According to the calendar it’s still winter, but it feels like we are on our tippy-toes, hanging over the edge, soon to land softly into spring. As I walked outside this morning I saw signs that Nature’s battle between cold and warm is playing out every day now.
In January the Gardenia tree was covered with soft pink blossoms but they are now almost all dying, rust colored and littering the ground. The wild Azalea bush along the fence line has been trying to blossom early, sometimes caught in a typical evening frost but fighting every morning to come back. The oak trees are still bare and I notice the Water Oak shows signs of decay, mistletoe entangled in the tall, high branches. Will this be the year it has to be cut down before a storm drops it on my building? It will need to be replaced though as that is part of my legacy, planting trees wherever I live, a new start, a promise to the future.
The County’s water retention pond in back is empty. Soon with the spring rains it will fill with water and the frogs will burst into song. The wild animals depend on the area for their nests, water and safety.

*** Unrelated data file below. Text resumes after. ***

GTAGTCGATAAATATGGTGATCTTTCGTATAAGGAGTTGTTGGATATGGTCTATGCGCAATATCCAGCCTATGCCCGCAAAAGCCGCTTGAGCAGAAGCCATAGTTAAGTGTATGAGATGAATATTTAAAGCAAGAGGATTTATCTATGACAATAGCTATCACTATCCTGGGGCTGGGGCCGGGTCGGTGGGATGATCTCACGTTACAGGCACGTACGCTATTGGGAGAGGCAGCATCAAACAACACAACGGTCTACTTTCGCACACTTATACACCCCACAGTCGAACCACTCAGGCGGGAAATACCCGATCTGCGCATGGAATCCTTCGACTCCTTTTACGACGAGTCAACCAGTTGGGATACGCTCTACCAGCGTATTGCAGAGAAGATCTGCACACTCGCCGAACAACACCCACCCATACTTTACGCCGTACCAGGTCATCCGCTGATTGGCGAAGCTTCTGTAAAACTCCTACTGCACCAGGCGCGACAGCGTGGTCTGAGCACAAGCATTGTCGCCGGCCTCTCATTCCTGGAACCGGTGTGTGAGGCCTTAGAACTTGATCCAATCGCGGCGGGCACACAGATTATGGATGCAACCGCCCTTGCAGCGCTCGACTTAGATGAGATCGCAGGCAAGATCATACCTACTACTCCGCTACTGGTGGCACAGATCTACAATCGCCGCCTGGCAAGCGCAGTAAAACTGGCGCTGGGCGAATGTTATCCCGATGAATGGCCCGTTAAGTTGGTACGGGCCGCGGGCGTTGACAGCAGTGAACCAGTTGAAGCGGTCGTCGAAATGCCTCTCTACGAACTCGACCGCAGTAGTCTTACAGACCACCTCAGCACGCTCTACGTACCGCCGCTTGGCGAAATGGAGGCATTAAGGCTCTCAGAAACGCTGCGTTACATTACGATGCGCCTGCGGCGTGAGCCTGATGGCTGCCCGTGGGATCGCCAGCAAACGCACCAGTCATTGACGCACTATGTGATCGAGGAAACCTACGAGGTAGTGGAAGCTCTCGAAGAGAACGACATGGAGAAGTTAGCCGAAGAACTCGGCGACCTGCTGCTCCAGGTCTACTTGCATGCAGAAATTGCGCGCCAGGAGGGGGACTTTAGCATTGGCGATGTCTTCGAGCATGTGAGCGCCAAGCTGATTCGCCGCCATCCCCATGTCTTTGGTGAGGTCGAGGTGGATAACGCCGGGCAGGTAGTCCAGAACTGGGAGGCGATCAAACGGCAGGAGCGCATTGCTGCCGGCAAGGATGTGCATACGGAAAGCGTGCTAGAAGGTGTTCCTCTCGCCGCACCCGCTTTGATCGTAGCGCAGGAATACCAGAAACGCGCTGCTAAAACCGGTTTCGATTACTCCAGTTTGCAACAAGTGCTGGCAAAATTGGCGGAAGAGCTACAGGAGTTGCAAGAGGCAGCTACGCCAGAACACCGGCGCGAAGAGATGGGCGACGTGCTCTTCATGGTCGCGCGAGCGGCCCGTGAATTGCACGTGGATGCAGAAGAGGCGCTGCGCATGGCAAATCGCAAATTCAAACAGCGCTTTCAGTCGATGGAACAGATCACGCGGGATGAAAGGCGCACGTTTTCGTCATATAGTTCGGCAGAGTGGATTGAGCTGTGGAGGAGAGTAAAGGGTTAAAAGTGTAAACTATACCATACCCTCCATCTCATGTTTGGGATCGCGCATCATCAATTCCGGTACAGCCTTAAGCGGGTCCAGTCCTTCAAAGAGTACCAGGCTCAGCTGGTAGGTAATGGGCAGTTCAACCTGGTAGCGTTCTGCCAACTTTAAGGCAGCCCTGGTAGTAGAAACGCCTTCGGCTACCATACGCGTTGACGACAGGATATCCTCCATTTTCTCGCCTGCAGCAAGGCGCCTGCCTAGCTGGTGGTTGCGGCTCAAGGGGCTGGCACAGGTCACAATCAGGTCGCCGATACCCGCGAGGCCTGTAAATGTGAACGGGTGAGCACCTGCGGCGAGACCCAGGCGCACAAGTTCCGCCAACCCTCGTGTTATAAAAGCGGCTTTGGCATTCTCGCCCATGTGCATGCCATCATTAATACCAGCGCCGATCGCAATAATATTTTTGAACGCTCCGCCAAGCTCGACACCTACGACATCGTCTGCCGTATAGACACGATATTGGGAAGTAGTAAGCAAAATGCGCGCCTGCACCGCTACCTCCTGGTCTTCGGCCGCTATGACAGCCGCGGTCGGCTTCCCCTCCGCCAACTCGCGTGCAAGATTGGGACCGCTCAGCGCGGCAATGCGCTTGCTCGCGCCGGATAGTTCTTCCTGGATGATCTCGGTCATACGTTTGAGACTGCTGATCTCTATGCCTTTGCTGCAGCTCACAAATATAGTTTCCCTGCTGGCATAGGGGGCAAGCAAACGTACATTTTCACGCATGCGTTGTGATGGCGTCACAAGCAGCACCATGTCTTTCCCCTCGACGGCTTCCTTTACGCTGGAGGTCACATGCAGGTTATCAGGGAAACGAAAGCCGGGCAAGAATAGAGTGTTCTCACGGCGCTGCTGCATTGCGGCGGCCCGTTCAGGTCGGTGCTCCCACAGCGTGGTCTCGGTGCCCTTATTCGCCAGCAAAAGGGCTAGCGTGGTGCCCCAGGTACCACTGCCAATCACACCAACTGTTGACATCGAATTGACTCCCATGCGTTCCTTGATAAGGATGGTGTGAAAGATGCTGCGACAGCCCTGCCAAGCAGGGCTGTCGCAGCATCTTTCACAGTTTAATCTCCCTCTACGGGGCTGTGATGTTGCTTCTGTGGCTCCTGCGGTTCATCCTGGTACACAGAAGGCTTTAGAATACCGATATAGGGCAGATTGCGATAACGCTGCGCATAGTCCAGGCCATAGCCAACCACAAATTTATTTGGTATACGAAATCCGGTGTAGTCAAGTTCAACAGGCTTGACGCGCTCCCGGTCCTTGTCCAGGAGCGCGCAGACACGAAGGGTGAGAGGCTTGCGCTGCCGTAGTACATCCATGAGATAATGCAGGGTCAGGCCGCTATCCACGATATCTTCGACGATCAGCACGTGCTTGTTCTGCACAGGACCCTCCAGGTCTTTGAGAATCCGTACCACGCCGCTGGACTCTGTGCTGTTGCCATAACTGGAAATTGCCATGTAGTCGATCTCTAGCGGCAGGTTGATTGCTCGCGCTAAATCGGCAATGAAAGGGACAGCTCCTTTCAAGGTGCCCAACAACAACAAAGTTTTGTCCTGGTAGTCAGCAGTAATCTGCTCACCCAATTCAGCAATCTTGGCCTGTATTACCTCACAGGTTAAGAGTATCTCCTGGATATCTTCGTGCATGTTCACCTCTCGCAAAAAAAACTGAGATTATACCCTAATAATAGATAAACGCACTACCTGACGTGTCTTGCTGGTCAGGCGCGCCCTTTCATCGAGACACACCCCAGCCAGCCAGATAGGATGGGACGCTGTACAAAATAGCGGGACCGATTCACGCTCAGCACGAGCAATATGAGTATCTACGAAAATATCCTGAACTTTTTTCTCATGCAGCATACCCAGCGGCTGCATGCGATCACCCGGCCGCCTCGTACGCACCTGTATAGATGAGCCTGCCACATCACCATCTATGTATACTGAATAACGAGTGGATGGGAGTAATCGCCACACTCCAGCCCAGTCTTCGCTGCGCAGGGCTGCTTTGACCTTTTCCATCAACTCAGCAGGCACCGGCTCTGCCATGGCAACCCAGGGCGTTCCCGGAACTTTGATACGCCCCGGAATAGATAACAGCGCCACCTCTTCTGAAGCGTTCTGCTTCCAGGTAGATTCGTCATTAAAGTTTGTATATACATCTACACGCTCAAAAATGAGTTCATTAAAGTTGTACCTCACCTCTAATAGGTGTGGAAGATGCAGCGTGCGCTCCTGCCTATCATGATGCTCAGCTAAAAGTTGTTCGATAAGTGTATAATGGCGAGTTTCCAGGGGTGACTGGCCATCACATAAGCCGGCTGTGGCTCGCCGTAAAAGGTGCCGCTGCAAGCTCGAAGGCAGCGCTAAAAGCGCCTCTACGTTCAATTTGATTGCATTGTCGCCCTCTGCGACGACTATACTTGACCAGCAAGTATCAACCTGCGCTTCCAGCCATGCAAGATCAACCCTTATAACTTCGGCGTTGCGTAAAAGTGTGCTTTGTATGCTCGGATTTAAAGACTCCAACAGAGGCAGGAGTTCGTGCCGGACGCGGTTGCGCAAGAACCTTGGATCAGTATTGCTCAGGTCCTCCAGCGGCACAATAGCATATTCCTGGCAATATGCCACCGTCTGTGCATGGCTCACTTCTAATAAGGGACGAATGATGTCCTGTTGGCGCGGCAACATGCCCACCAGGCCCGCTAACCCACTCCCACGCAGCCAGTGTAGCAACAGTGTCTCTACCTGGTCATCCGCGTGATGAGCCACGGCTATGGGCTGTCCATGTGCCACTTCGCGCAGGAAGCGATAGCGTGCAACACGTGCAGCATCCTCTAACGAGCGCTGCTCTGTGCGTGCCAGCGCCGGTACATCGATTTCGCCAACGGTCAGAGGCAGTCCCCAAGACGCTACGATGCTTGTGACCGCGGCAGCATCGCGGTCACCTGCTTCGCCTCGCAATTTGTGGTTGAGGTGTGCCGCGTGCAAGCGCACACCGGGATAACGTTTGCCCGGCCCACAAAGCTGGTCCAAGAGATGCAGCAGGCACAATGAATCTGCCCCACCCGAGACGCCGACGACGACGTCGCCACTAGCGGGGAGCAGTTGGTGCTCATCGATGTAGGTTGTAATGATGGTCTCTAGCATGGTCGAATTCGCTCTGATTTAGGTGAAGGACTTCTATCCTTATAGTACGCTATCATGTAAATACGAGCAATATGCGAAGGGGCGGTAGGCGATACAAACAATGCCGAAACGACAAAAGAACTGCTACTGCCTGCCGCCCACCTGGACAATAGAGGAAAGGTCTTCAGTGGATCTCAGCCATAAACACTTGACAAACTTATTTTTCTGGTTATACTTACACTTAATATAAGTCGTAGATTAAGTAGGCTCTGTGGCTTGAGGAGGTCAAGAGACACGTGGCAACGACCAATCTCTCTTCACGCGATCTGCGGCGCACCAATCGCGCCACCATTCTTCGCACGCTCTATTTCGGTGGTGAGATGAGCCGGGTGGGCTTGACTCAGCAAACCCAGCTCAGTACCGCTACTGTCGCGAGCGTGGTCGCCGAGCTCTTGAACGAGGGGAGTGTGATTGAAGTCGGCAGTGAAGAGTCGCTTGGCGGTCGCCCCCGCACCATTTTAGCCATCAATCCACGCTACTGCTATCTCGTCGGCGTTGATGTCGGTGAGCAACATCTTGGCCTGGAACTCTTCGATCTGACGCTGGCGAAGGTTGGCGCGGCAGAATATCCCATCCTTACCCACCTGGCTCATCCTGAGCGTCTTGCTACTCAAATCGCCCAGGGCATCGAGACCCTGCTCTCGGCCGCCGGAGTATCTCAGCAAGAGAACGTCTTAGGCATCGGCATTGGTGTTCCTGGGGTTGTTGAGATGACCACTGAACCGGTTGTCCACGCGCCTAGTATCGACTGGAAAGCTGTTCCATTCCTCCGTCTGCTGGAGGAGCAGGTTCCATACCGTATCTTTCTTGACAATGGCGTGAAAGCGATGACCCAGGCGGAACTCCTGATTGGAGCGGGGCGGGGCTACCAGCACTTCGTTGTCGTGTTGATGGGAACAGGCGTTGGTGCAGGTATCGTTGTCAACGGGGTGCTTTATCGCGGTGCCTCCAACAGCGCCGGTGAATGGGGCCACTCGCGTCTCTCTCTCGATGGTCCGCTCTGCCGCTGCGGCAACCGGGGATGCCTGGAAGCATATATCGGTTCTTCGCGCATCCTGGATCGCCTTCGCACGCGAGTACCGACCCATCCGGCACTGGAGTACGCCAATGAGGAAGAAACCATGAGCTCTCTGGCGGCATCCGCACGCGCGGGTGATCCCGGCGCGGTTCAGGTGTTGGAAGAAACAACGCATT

As usual the Border Collies run full tilt around the yard, burning off a night’s rest, energized. Even this run does not dampen their need for more activity. They return to the house and play inside some more. Sigh.
Yesterday I picked up some gardening seeds, impatient to get on with my plans for home-grown vegetables and herbs. Yet I know that when the temperatures hover around the high nineties and the humidity is stifling, I will cocoon inside and forget to water the plants. Each year I try to do better, to be a better mother over my growing seeds.
With the battle between winter and spring comes rain, thunder and lightning, each storm worse than before, or so it seems. Each tornado warning blares on the television, my Ipad, my Iphone, in emails. There is every attempt to protect humans from Nature. Yet the storms pick and choose their victims, the latest tornado dropping it’s destruction a mere fifty miles north of here. Too close, too dangerous. But it is part of living in the south, the warmth, under the blue skies and strong sun, living minutes from the ocean breezes, the sand and waves.
Soon. We are on the edge of renewal, rebirth and we can come out of our shells and welcome flowers, green grass, coffee on the porch and evenings watching the Cardinals and Doves and Mockingbirds. Soon. We are on the edge.